Tuesday 10 November 2020 6:58 am

Auto industry pleas for zero-tariff deal as Brexit prep bill passes £735 million

The UK auto industry has issued a last-chance plea for a zero-tariff, zero-quota trade deal, as the UK-EU free trade talks enter the final stretch. 

The plea comes as a survey from the Society of Motor Manufacturers and Traders (SMMT) has revealed the cost to the sector for preparing for Brexit has surpassed £735 million – with more than £235 million spent in 2020 alone.

Read more: Car sales fall again in worst October in nine years

The SMMT has calculated a ‘no deal’ Brexit could cost the sector up to £47 billion in lost trade in cars and vans alone in the next five years.   

SMMT chief executive Mike Hawes said: “Securing a deal is absolutely critical but it cannot be any deal. To work for UK automotive it must deliver for UK products and that means securing the right terms and conditions that allow our exports – now and in the future – to be zero tariff and zero quota trade. 

“A deal that failed to achieve this would be the equivalent to no deal at all, devastating jobs and slamming the brakes on the UK’s ambitions to be a world leading manufacturer and market for electrified mobility and battery technologies.”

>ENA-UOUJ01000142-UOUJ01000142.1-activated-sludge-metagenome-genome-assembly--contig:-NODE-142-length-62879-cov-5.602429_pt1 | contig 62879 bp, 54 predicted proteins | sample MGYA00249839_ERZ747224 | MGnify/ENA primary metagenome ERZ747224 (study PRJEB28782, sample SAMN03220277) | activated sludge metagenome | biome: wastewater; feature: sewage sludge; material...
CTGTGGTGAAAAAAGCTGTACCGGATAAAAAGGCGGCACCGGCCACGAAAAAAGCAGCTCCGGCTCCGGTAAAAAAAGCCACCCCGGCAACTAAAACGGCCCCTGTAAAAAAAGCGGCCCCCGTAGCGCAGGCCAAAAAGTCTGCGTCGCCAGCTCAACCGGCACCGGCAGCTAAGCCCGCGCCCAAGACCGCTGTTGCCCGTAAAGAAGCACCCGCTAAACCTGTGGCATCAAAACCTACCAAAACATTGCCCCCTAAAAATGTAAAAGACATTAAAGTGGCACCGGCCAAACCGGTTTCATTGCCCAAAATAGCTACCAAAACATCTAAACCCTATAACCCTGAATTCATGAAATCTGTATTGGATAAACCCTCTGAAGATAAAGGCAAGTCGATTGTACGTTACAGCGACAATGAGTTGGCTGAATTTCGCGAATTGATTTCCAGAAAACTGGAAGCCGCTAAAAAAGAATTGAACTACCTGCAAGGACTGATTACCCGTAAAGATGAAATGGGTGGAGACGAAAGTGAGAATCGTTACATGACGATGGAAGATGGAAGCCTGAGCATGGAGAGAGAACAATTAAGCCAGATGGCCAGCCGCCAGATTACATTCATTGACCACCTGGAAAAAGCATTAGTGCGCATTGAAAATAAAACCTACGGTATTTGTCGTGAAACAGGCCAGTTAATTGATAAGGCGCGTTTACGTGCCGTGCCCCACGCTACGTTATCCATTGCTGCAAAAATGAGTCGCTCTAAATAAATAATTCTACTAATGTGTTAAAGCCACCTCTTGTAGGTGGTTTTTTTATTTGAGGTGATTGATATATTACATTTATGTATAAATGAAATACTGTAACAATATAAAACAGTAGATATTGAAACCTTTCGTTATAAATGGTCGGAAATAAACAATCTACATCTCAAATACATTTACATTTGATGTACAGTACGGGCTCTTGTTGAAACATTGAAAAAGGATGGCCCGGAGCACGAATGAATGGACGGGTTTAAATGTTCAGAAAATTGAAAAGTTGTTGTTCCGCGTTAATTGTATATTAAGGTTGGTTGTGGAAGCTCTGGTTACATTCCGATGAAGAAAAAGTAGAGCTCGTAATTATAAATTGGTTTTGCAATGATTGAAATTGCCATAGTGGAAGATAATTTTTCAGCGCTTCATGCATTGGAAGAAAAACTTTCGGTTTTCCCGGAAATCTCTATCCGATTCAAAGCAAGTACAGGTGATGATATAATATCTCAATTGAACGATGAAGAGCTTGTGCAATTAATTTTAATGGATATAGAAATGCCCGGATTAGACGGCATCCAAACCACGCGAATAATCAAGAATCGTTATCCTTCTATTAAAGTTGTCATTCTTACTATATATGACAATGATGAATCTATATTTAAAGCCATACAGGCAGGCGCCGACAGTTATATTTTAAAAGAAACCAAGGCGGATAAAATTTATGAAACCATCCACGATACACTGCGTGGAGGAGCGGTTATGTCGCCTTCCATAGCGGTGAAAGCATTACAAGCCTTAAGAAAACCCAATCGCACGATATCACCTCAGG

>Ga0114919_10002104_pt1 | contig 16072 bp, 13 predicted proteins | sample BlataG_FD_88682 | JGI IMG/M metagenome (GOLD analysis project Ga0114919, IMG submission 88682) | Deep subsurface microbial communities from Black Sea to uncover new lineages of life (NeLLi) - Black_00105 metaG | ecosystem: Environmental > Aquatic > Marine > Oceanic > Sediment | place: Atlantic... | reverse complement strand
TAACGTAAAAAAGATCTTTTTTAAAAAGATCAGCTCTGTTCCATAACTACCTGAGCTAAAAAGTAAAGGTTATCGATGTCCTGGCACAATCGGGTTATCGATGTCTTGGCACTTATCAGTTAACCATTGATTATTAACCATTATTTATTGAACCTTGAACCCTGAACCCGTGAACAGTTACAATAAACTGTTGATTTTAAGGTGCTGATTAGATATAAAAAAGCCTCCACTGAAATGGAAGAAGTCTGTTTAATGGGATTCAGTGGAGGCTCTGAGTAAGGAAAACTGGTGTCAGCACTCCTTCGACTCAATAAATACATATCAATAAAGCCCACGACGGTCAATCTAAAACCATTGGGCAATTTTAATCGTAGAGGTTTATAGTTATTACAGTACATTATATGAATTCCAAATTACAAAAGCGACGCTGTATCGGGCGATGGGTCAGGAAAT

Industry stockpiling

The sector is trying hard to prepare for the end of transition period customs and border arrangements, but claims lack of clarity on post-December trading is still hampering efforts. 

More than two-thirds (67%) of companies across the industry have said they are doing everything in their control to prepare for new processes that will come into play on 1 January 2021, marking the end of the Brexit transition period.

Some 70 per cent of firms have secured GB Economic Operators Registration and Identification (EORI) numbers – a unique ID code used to track and register customs information in the EU. A total 60 per cent are spending significantly on stockpiling and just more than half (52%) of firms have employed customs agents.

However nine in 10 firms believe a lack of clarity on the nature of the UK and EU’s future relationship is hampering their efforts. 

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